While the dread of the disease hung over us all Betty would not allow cancer and its setbacks to rule her family's lives. She wanted her children to continue with the normalcy that other kids enjoyed. We laughed exchanging gossip. She wanted to hear about school about dates about dreams.

She dealt with her own mortality with quiet dignity. It was not that she did not think of death or of the struggle she endured by fighting against it. Before one surgery she remarked that it would be so easy to just go to sleep under the anesthetic and to not wake up. But she was never one to take the easy way out.

Her faith remained unshakable. When people said they would pray for a miracle she quietly replied that perhaps it would be better to pray for strength. That way we all could face whatever was to come both the good and the bad. She believed that God answered all prayers... but sometimes the answer was no.

The cancer finally spread like wildfire, even morphine could not block the pain. During her final stay at the hospital, the cancer caused her to have the symptoms of a stroke. She passed in and out of consciousness, holding our hands. After a week of this, she finally surrendered to the disease. She left the family and friends she had loved and flew homeward. Her oldest child was 20; her youngest 10.

The day of the funeral, the church was filled to capacity, a celebration and a tribute to all of the lives she had touched.

It is said that heroism comes from the most ordinary of people who are called to the most extraordinary of tasks. Heroes rise above the selfish and the self involved; they inspire others to carry on the cause.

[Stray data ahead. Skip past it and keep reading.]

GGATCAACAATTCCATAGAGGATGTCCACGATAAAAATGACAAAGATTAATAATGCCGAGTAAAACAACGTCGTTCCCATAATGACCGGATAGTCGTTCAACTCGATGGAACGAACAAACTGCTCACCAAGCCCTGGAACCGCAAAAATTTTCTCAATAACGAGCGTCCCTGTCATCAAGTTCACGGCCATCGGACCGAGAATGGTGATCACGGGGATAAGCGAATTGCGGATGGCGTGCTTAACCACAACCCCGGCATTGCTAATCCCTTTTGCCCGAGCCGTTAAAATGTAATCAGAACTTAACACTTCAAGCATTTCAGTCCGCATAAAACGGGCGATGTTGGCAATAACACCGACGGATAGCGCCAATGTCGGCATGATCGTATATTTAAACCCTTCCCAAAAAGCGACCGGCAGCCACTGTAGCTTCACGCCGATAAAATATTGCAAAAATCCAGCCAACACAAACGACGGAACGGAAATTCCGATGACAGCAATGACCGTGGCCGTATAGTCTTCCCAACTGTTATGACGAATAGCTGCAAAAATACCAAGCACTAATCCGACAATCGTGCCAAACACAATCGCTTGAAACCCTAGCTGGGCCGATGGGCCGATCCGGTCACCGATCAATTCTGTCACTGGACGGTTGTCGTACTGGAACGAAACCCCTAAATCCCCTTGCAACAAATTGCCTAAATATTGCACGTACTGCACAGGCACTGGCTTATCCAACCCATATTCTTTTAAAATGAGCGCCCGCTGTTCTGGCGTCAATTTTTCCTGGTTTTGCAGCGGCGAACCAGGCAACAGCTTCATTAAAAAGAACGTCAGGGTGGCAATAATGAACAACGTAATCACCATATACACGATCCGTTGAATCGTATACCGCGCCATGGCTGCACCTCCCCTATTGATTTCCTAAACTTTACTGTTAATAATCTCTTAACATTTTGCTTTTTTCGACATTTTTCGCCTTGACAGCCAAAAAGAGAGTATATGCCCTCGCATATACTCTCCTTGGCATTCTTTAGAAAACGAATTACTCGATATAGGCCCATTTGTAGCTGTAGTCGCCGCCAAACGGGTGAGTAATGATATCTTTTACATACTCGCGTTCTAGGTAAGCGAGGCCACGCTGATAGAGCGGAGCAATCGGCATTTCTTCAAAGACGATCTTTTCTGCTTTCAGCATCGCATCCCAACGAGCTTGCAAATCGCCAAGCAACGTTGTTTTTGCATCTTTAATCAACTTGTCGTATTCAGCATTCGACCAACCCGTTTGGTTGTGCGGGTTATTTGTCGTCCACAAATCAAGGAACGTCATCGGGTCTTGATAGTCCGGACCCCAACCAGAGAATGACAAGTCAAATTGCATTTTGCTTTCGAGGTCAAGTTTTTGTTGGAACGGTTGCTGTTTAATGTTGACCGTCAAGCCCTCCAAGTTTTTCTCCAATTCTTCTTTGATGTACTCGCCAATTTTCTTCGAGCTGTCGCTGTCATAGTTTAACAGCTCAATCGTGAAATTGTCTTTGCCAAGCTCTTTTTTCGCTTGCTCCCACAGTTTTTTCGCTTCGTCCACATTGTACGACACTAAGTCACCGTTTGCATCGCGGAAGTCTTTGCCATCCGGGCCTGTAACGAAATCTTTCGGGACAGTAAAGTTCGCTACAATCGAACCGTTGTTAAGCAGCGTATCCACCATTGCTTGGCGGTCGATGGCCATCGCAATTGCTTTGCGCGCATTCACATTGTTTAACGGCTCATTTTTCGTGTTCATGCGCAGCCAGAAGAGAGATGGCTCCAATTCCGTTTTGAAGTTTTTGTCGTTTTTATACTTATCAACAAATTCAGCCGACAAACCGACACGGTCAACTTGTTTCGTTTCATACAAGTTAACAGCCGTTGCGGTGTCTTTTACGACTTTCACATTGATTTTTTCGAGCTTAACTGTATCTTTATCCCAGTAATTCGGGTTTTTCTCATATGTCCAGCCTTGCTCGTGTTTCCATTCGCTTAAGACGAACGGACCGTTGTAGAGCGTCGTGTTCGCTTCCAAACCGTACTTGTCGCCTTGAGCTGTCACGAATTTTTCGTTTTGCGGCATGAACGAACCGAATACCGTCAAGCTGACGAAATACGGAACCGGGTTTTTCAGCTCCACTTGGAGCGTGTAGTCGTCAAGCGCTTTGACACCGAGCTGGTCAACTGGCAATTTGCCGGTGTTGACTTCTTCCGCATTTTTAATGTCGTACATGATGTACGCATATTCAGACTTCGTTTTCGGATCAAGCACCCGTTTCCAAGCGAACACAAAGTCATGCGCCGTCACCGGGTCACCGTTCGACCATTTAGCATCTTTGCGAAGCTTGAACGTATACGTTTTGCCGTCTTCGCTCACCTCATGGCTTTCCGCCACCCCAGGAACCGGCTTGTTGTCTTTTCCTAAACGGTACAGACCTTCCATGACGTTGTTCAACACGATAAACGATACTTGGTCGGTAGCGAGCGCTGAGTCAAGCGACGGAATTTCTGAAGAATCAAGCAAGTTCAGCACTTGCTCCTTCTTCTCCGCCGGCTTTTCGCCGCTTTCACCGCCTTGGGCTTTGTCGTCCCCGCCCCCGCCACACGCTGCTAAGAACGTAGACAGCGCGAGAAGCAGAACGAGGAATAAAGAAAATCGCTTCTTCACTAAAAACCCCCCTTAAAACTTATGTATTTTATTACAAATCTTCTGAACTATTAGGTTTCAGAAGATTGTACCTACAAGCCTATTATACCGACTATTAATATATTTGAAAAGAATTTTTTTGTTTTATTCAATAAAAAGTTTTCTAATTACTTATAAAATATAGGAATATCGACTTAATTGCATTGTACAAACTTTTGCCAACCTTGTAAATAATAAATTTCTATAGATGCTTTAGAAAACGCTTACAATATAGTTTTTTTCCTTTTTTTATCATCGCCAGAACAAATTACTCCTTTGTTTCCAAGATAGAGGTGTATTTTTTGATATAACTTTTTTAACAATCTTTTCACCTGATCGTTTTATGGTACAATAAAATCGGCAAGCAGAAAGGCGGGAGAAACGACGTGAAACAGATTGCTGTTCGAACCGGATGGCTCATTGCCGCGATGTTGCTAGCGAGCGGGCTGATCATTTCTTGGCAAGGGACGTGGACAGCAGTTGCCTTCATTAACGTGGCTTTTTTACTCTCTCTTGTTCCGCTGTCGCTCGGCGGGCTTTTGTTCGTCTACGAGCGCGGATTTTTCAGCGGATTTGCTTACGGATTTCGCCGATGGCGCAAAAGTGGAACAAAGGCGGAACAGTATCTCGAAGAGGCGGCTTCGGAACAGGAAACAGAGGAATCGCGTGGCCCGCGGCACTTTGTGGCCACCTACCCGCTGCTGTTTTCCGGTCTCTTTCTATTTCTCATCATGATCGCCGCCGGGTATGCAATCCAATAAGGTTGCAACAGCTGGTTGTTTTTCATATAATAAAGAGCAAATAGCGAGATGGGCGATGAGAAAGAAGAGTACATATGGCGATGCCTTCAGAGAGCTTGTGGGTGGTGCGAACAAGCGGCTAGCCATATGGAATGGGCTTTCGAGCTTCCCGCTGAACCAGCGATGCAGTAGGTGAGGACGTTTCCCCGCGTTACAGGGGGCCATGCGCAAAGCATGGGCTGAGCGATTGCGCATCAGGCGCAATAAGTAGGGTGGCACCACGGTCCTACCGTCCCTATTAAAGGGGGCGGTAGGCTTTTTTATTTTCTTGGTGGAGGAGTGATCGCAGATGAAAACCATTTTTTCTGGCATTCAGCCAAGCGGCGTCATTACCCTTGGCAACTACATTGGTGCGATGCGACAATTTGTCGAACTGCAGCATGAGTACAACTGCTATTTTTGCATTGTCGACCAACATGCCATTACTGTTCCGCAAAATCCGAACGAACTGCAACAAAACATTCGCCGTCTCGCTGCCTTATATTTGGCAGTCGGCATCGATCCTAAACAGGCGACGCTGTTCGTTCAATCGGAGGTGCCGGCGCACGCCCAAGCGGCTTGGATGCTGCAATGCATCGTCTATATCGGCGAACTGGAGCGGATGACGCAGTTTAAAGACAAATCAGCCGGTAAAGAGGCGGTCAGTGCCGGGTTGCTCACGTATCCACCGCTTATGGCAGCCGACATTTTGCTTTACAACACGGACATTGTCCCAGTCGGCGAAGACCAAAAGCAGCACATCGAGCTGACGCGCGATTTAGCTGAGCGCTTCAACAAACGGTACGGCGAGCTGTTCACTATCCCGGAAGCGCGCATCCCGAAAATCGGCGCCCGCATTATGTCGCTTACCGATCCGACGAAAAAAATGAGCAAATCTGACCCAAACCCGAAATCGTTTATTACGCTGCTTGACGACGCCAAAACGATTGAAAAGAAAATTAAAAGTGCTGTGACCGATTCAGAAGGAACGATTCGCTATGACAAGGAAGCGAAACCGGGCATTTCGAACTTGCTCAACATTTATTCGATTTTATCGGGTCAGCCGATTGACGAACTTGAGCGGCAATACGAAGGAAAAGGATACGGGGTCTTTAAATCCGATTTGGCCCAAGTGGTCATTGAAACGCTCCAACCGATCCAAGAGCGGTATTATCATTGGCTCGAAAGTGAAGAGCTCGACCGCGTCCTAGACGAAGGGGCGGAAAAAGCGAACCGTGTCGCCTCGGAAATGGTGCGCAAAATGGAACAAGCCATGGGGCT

It was carrying on the cause of family and friends that Betty most desired. When her oldest wavered about finally returning to college after her death, one of Betty's friends came forward. "Your mother made me promise that I would see to it that you did not give up on your education. You will go back to school. You will make your mother proud."

I am that oldest child; and I knew even before hearing her friend's words how deeply my mother believed in her children. When I was cleaning out some of her dresser drawers after she died, I found a secret little cache that told me how deeply she cared. I wrote a lot in those days-- poems and stories from a young girl's heart. I used to throw a lot of them away, dismissing my own limited talents. There , hidden in a drawer, rescued from the trash and carefully smothered out, were my discarded writings. Even when her children were tempted to give up on their dreams, my mother always continued to believe.

I went back to college, and graduated, Phi Beta Kappa, from Iowa State University. When I looked in the mirror on graduation day, I saw my mother's eyes looking back at me. My promise to her had been kept.

One by one, through my father's best efforts, each of us kept the promise. Two of us graduated from Iowa State University; one graduated from the University of Iowa. This year, 1995, will mark the 20th year of her passing. Her daughters have all married. Betty has a grandchild now, too. And at each celebration, we all look to each other and know she is there with us- the woman who gave us life and carried dreams for us all.

She did not go to college; she lived in the same town most of her life; she yearned for more, but found comfort in the thought that life is what you make of it. As she faced each day with kindness, humor and courage, she taught her friends and family that each day is a gift to be held close, so that even the smallest delights can be savored.

Life's lessons are not all found in a classroom. Through her great love, that young whoman who once dreamed of becoming a teacher, became one without even knowing it.

This remembreance of her strength, and courage is presented by her husband, Jim, and her daughters: Mary Jones, Susan Fritz, and Joellen Rumley.